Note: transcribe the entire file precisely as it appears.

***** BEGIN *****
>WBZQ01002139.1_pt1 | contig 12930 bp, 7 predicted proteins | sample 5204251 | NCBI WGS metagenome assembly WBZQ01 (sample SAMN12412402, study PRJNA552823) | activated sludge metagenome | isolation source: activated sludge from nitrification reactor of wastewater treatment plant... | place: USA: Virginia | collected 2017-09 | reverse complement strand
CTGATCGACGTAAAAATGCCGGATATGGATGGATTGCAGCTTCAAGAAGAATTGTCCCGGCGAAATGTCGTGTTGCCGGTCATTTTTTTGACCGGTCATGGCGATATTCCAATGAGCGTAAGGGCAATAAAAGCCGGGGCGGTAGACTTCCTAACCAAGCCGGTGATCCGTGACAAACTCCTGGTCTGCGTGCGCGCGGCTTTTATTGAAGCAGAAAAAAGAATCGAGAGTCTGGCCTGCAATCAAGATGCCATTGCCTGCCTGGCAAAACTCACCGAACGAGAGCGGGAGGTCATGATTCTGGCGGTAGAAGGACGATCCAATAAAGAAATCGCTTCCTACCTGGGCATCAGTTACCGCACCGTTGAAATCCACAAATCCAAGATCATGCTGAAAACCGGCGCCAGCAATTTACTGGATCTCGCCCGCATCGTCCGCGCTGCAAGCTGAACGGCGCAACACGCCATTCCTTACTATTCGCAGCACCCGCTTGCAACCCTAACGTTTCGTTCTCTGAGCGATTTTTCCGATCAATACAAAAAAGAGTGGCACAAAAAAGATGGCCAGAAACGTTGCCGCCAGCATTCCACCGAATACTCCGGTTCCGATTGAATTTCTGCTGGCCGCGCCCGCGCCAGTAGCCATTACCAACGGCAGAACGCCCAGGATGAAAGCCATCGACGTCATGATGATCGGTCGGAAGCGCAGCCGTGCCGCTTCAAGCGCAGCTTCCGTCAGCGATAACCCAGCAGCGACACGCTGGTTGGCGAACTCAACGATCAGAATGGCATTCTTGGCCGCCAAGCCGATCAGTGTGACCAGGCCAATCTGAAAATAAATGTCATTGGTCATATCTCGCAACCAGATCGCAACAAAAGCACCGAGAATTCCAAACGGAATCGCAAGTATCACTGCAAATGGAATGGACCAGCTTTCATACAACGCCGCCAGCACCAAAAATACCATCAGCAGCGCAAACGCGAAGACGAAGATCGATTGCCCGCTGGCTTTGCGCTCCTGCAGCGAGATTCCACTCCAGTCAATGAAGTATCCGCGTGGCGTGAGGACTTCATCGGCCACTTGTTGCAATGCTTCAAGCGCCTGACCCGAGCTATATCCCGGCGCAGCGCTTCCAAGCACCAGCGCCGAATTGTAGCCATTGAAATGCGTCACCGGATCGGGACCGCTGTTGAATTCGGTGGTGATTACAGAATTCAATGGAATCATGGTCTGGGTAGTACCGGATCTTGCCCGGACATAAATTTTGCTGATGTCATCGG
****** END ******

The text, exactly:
>WBZQ01002139.1_pt1 | contig 12930 bp, 7 predicted proteins | sample 5204251 | NCBI WGS metagenome assembly WBZQ01 (sample SAMN12412402, study PRJNA552823) | activated sludge metagenome | isolation source: activated sludge from nitrification reactor of wastewater treatment plant... | place: USA: Virginia | collected 2017-09 | reverse complement strand
CTGATCGACGTAAAAATGCCGGATATGGATGGATTGCAGCTTCAAGAAGAATTGTCCCGGCGAAATGTCGTGTTGCCGGTCATTTTTTTGACCGGTCATGGCGATATTCCAATGAGCGTAAGGGCAATAAAAGCCGGGGCGGTAGACTTCCTAACCAAGCCGGTGATCCGTGACAAACTCCTGGTCTGCGTGCGCGCGGCTTTTATTGAAGCAGAAAAAAGAATCGAGAGTCTGGCCTGCAATCAAGATGCCATTGCCTGCCTGGCAAAACTCACCGAACGAGAGCGGGAGGTCATGATTCTGGCGGTAGAAGGACGATCCAATAAAGAAATCGCTTCCTACCTGGGCATCAGTTACCGCACCGTTGAAATCCACAAATCCAAGATCATGCTGAAAACCGGCGCCAGCAATTTACTGGATCTCGCCCGCATCGTCCGCGCTGCAAGCTGAACGGCGCAACACGCCATTCCTTACTATTCGCAGCACCCGCTTGCAACCCTAACGTTTCGTTCTCTGAGCGATTTTTCCGATCAATACAAAAAAGAGTGGCACAAAAAAGATGGCCAGAAACGTTGCCGCCAGCATTCCACCGAATACTCCGGTTCCGATTGAATTTCTGCTGGCCGCGCCCGCGCCAGTAGCCATTACCAACGGCAGAACGCCCAGGATGAAAGCCATCGACGTCATGATGATCGGTCGGAAGCGCAGCCGTGCCGCTTCAAGCGCAGCTTCCGTCAGCGATAACCCAGCAGCGACACGCTGGTTGGCGAACTCAACGATCAGAATGGCATTCTTGGCCGCCAAGCCGATCAGTGTGACCAGGCCAATCTGAAAATAAATGTCATTGGTCATATCTCGCAACCAGATCGCAACAAAAGCACCGAGAATTCCAAACGGAATCGCAAGTATCACTGCAAATGGAATGGACCAGCTTTCATACAACGCCGCCAGCACCAAAAATACCATCAGCAGCGCAAACGCGAAGACGAAGATCGATTGCCCGCTGGCTTTGCGCTCCTGCAGCGAGATTCCACTCCAGTCAATGAAGTATCCGCGTGGCGTGAGGACTTCATCGGCCACTTGTTGCAATGCTTCAAGCGCCTGACCCGAGCTATATCCCGGCGCAGCGCTTCCAAGCACCAGCGCCGAATTGTAGCCATTGAAATGCGTCACCGGATCGGGACCGCTGTTGAATTCGGTGGTGATTACAGAATTCAATGGAATCATGGTCTGGGTAGTACCGGATCTTGCCCGGACATAAATTTTGCTGATGTCATCGG